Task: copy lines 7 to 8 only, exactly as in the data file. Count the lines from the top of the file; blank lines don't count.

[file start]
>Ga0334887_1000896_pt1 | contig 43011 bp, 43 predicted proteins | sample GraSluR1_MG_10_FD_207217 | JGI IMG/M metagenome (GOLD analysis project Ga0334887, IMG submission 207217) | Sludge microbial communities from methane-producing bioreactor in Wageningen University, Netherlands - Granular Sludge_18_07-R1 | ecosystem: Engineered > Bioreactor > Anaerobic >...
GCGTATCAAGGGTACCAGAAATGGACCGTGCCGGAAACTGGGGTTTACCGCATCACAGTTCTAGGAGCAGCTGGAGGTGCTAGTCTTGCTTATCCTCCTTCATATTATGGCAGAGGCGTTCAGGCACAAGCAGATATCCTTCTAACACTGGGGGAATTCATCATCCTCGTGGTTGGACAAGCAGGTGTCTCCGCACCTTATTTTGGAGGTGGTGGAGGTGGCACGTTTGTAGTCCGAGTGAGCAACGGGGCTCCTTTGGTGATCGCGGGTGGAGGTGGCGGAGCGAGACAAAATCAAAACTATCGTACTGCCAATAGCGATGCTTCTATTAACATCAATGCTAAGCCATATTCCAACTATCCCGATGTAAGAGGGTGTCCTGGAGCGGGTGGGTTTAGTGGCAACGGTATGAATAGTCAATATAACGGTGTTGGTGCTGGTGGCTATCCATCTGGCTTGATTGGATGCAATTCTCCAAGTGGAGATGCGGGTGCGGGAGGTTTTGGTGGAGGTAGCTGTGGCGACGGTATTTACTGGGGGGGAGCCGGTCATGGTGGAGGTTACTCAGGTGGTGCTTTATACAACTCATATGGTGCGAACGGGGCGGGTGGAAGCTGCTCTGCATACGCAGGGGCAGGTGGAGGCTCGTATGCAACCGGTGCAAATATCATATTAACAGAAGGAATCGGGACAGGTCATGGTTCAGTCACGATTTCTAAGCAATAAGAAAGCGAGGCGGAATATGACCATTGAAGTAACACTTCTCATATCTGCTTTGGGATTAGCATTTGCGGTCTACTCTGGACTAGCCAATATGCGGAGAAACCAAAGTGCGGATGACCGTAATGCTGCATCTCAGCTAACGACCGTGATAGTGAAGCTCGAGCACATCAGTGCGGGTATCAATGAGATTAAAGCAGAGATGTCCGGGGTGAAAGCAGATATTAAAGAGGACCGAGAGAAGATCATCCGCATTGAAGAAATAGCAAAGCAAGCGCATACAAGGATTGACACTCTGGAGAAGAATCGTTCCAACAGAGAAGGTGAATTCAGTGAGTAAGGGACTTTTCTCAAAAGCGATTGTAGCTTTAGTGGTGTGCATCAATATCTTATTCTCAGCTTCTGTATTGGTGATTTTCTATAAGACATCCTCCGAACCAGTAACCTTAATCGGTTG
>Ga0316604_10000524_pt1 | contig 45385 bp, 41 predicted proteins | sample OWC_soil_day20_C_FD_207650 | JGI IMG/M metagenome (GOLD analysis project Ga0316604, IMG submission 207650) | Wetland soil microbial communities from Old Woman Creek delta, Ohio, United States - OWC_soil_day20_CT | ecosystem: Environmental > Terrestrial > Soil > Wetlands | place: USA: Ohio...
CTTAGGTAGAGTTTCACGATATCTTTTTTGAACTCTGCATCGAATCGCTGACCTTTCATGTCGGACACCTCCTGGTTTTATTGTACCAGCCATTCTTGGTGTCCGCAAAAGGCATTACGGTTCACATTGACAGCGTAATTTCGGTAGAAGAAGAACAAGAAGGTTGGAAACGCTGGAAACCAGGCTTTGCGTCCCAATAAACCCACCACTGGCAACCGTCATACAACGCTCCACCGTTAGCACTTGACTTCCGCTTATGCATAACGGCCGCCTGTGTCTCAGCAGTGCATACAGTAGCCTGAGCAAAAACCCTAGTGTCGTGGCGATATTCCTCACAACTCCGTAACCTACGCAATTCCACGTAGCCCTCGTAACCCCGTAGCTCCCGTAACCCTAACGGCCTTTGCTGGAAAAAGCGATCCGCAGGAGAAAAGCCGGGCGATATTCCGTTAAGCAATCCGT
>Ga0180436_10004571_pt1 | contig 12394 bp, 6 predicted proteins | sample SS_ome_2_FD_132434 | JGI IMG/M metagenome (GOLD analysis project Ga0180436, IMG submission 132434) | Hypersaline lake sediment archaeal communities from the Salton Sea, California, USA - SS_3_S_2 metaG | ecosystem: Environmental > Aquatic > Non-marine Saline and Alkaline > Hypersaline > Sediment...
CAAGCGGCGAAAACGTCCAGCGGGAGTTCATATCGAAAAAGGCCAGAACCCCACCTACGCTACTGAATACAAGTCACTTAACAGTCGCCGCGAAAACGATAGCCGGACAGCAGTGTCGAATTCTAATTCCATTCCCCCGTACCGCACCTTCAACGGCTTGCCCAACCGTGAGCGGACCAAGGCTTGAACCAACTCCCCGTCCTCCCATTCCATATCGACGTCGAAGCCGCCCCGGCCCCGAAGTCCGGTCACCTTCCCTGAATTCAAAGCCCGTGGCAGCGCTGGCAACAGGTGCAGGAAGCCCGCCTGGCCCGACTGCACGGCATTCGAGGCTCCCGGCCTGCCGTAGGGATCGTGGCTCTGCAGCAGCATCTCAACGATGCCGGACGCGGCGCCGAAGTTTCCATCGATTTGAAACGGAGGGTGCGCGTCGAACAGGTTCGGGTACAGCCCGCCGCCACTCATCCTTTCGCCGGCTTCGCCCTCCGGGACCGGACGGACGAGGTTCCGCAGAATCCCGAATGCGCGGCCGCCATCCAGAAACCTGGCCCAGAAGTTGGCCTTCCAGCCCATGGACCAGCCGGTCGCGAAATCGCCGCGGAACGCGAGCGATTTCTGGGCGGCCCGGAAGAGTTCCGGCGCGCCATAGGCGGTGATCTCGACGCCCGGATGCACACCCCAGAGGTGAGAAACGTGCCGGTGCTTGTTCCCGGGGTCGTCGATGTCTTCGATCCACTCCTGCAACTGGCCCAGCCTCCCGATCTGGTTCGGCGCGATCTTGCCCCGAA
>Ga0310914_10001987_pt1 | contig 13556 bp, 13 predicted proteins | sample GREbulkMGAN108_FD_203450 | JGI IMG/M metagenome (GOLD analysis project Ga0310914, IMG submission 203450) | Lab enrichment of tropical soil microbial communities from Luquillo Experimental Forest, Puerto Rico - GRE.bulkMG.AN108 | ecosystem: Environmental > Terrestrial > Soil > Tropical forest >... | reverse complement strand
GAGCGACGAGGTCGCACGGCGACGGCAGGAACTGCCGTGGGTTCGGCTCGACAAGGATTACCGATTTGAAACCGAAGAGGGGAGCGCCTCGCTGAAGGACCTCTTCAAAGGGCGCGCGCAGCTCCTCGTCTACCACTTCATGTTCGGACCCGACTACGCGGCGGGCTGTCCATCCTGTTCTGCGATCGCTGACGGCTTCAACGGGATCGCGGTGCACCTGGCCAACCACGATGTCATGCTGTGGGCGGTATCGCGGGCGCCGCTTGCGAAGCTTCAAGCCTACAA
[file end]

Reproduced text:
>Ga0310914_10001987_pt1 | contig 13556 bp, 13 predicted proteins | sample GREbulkMGAN108_FD_203450 | JGI IMG/M metagenome (GOLD analysis project Ga0310914, IMG submission 203450) | Lab enrichment of tropical soil microbial communities from Luquillo Experimental Forest, Puerto Rico - GRE.bulkMG.AN108 | ecosystem: Environmental > Terrestrial > Soil > Tropical forest >... | reverse complement strand
GAGCGACGAGGTCGCACGGCGACGGCAGGAACTGCCGTGGGTTCGGCTCGACAAGGATTACCGATTTGAAACCGAAGAGGGGAGCGCCTCGCTGAAGGACCTCTTCAAAGGGCGCGCGCAGCTCCTCGTCTACCACTTCATGTTCGGACCCGACTACGCGGCGGGCTGTCCATCCTGTTCTGCGATCGCTGACGGCTTCAACGGGATCGCGGTGCACCTGGCCAACCACGATGTCATGCTGTGGGCGGTATCGCGGGCGCCGCTTGCGAAGCTTCAAGCCTACAA